Alessandro Michele, the creative director of Gucci, held a video news conference in May from his studio in Rome to announce that the brand cut the number of fashion shows from five to two per year. "We need new oxygen to allow this complex system to be reborn," he said about his decision to reduce the show schedule and eliminate traditional categories of men's versus women's wear, as well as the conventional seasonality of clothes.
The news comes as COVID-19 pandemic has put a regular fashion calendar to a halt. Typically, there's a minimum of two presentations at Fashion Weeks in September and February as well as separate menswear, resort, and pre-fall collections. The brands like Saint Laurent and Marc Jacobs cancelled their 2020 September shows. For most brands, their normal way of working has been severely affected, with the stores closed and supply chains disrupted. But Gucci is the only brand to make a permanent change in the number of shows per year.
Prompted by the virus, the GUCCI's announcement is a step in the new direction for the fashion industry (including fast fashion) that wants to respond to the evolved consumer habits and serious environmental concerns. One of the main criticisms from the public is the disproportionately high number of clothes produced. Majority of the unsold clothes will either end up in landfills and pollute the environment or are sold to the poorer countries, which damages their local fashion businesses.
"This crisis represents a fundamental test for us all. It's a test, because there is sorrow, exertion, and danger," Michele wrote in a series of posts on Instagram that teased the announcement before the news conference. "But also because there is an evaluation and a judgment. Through sorrow we can look at our recent past with a critical eye. At our list of debts, misunderstandings, false notes, mistakes. At our missteps and recklessness. At the thunderous absence of thoughts we dared not express."
One other notable initiative in this regard is an open letter entitled "Rewiring Fashion" that calls to reset the fashion calendar and reimagine the fashion shows. Facilitated by the Business of Fashion, it was signed by over 2000 independent designers, executives and retailers from around the world. The notable signatories are Selfridges, AMI, Isabel Marant and many more. "We find ourselves facing a fashion system that is less and less conducive to genuine creativity and ultimately serves the interests of nobody: not designers, not retailers, not customers — and not even our planet. It's time to slow down and rediscover the storytelling and magic of fashion", the letter reads.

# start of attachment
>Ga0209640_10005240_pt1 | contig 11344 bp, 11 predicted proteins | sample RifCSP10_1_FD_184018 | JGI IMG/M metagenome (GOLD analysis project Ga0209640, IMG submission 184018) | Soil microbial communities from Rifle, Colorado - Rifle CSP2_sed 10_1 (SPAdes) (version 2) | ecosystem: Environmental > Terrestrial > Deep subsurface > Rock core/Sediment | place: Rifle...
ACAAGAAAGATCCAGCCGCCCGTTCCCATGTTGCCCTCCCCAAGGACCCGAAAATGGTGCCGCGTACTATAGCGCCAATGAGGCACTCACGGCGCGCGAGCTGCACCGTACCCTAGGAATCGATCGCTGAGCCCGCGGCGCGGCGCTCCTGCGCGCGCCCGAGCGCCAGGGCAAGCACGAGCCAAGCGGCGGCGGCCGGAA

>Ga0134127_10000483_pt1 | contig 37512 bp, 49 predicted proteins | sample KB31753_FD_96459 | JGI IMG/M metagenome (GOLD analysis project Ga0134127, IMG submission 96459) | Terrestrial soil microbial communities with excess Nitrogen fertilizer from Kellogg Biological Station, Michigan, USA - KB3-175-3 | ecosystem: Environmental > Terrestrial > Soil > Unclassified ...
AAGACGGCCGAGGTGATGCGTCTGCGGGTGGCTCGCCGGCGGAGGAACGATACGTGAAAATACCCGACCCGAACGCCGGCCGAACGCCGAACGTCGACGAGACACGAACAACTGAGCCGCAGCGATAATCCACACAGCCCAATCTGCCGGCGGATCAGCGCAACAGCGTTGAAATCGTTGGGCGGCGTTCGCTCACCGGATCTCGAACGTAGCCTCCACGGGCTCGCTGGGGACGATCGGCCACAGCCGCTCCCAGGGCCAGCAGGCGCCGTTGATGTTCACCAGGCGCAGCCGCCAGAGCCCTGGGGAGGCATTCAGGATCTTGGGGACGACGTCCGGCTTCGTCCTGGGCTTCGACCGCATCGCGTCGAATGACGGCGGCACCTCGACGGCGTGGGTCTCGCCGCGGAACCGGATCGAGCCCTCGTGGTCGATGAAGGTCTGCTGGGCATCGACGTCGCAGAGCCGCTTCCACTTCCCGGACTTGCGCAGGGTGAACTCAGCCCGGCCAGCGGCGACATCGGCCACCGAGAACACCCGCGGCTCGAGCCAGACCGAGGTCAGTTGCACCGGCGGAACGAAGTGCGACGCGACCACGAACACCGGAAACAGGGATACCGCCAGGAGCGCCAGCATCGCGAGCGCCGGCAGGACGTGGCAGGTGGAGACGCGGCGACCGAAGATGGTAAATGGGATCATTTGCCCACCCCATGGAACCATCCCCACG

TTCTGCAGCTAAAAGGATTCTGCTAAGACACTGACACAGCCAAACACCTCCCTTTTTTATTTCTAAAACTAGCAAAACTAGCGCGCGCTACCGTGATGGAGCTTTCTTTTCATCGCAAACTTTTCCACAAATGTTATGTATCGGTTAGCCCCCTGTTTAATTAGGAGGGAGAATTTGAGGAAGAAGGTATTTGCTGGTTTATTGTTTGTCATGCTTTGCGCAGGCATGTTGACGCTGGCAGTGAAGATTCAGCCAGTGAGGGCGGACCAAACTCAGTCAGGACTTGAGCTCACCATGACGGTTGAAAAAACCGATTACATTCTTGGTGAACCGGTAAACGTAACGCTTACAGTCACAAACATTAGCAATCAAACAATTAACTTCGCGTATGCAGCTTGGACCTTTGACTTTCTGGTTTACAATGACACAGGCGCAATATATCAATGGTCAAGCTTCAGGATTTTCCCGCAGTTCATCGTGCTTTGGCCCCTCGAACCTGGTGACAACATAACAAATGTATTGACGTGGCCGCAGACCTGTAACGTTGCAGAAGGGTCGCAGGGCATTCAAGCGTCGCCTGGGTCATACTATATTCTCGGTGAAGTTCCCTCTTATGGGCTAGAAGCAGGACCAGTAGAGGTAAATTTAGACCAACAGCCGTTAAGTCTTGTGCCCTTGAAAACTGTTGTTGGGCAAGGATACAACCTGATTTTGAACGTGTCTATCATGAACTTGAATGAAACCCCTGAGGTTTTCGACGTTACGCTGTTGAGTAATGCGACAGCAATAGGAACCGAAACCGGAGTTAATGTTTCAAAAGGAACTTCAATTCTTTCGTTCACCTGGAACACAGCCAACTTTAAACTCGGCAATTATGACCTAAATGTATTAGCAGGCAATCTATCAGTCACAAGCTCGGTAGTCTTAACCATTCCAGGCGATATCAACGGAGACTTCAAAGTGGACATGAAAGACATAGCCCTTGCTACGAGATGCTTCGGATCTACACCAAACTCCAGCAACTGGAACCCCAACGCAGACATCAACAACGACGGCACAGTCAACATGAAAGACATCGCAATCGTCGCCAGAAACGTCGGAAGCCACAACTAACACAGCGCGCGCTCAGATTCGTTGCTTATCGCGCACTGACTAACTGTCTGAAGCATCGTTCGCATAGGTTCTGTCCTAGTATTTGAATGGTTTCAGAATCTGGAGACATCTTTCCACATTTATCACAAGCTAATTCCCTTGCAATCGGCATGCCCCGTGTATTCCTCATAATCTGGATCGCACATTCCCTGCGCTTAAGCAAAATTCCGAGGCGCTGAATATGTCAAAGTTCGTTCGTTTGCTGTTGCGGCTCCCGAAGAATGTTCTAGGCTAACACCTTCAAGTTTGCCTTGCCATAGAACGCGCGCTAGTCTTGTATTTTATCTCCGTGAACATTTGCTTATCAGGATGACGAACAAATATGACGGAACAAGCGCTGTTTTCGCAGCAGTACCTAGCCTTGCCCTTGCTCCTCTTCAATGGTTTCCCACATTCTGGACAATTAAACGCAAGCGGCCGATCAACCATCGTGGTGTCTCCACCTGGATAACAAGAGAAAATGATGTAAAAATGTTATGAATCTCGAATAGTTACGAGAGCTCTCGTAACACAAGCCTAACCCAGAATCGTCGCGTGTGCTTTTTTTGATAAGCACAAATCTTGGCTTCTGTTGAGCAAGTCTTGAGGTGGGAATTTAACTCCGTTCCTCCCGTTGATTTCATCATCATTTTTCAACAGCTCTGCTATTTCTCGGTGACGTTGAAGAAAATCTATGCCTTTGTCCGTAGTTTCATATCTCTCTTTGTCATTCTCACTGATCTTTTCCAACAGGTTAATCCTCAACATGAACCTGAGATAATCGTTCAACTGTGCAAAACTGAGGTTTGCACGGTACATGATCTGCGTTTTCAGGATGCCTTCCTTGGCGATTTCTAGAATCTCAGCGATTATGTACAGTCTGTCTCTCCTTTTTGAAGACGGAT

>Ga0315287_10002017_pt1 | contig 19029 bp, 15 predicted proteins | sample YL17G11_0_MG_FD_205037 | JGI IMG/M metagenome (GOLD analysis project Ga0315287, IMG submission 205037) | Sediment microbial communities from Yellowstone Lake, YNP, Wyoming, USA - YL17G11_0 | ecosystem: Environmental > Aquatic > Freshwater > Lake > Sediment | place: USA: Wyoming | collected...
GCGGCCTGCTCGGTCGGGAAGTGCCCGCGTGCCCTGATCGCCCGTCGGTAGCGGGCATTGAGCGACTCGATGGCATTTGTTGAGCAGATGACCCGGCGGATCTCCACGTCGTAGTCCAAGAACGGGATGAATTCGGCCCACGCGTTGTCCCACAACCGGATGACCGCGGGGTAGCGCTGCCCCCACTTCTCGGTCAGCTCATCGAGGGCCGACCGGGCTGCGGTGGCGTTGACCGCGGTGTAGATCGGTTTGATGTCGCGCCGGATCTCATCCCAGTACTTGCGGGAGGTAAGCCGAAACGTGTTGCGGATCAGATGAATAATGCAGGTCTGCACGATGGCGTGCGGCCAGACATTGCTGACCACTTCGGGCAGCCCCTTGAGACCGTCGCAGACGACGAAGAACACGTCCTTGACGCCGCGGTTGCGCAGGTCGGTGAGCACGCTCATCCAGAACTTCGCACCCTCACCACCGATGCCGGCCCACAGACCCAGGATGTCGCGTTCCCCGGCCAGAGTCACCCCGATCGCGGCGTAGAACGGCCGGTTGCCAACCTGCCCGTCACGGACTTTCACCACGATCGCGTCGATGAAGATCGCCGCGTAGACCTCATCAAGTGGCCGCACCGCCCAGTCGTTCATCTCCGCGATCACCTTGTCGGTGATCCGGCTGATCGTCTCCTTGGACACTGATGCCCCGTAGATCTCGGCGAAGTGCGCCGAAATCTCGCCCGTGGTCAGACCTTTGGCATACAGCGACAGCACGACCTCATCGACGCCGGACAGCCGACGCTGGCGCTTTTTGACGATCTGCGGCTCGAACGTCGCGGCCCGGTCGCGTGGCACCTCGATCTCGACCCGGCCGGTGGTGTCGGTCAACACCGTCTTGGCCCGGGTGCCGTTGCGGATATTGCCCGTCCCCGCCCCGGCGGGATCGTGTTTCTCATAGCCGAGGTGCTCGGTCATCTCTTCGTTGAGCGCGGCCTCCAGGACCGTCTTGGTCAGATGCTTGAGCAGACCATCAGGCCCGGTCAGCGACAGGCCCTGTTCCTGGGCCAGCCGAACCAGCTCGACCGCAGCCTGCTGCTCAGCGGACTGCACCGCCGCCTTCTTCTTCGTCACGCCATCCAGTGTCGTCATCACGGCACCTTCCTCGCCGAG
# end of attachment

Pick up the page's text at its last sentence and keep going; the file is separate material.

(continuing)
The letter precisely pinned down 4 Problems that the current fashion cycle is facing, and we encourage you to read it. Apart from the problems of the carbon footprint created because of the unnecessary travelling; gendered shows; the outdated 6 months time gap from runway shows to be able to buy the collection at the stores. One of the issues definitely resonates with the creatives, "Some brands quickly copy our designs, getting them to market in cheaper, disposable fast fashion." Suppose the current fashion cycle does not change. The original design will always lose the "first" spot to the copycat as fast fashion brands can copy a design and put it on the production line in a matter of days.
Obviously, bringing the magic of fashion back to people is a collective effort, and some creative entrepreneurs are already doing something about it. In April 2019, UK-based Eshita Kabra launched her start-up "By Rotation". The idea behind the company is to create a platform where people can rent designers clothes, sprucing up any individual's wardrobe and reducing the waste from the items which are sometimes only worn once. "Through joining us, not only are you able to access designer fashion at a fraction of retail price, but you are also transforming your fashion consumption habits by sharing more," she writes. Let's hope this change is here to stay, and we will see more businesses trying new approaches to bring positive changes to the fashion landscape.